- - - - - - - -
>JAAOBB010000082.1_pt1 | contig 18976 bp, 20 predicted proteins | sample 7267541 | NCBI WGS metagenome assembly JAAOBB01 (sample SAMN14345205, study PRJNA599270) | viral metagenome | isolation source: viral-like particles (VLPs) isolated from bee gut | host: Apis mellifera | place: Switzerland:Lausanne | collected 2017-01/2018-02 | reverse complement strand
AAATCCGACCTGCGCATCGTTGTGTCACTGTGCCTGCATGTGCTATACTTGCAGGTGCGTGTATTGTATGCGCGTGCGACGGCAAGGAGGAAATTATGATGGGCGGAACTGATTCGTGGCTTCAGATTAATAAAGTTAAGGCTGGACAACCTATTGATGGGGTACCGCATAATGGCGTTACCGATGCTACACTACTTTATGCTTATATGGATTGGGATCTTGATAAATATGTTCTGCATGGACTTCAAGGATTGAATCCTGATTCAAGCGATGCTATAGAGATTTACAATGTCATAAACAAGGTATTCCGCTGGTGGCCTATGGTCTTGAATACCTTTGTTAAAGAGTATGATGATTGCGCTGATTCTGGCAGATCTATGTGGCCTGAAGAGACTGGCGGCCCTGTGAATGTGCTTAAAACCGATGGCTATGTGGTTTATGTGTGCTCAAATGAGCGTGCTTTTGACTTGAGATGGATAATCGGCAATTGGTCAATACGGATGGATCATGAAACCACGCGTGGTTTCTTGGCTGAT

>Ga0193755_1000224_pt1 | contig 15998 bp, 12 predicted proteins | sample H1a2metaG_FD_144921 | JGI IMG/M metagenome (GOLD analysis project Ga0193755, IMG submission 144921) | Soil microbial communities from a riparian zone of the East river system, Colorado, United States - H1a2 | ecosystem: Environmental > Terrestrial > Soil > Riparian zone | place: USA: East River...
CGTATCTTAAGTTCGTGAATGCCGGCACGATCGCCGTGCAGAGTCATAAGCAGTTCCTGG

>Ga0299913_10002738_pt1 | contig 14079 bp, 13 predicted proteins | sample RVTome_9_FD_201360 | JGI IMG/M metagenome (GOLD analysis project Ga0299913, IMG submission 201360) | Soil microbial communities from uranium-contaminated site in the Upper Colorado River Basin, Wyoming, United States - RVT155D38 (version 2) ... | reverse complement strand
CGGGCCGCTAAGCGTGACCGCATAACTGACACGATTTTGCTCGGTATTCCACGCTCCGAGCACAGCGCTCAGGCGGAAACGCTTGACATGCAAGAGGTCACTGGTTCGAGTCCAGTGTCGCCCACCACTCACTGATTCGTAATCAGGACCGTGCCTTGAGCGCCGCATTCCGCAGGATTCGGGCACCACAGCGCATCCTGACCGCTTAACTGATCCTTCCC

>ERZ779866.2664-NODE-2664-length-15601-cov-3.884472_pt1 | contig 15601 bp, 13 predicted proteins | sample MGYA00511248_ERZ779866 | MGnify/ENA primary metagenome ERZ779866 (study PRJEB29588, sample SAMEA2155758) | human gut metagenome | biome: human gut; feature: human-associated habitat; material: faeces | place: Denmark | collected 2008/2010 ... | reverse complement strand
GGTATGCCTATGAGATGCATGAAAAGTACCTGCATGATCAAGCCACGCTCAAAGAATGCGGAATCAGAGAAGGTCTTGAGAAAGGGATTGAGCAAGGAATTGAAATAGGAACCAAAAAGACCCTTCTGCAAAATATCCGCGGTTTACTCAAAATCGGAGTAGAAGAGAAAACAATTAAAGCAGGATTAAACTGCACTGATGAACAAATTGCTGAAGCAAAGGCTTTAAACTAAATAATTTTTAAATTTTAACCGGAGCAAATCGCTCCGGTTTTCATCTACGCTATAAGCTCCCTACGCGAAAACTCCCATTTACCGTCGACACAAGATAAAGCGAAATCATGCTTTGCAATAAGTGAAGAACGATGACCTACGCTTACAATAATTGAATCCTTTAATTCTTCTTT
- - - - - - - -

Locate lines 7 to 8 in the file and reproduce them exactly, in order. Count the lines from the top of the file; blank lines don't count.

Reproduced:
>ERZ779866.2664-NODE-2664-length-15601-cov-3.884472_pt1 | contig 15601 bp, 13 predicted proteins | sample MGYA00511248_ERZ779866 | MGnify/ENA primary metagenome ERZ779866 (study PRJEB29588, sample SAMEA2155758) | human gut metagenome | biome: human gut; feature: human-associated habitat; material: faeces | place: Denmark | collected 2008/2010 ... | reverse complement strand
GGTATGCCTATGAGATGCATGAAAAGTACCTGCATGATCAAGCCACGCTCAAAGAATGCGGAATCAGAGAAGGTCTTGAGAAAGGGATTGAGCAAGGAATTGAAATAGGAACCAAAAAGACCCTTCTGCAAAATATCCGCGGTTTACTCAAAATCGGAGTAGAAGAGAAAACAATTAAAGCAGGATTAAACTGCACTGATGAACAAATTGCTGAAGCAAAGGCTTTAAACTAAATAATTTTTAAATTTTAACCGGAGCAAATCGCTCCGGTTTTCATCTACGCTATAAGCTCCCTACGCGAAAACTCCCATTTACCGTCGACACAAGATAAAGCGAAATCATGCTTTGCAATAAGTGAAGAACGATGACCTACGCTTACAATAATTGAATCCTTTAATTCTTCTTT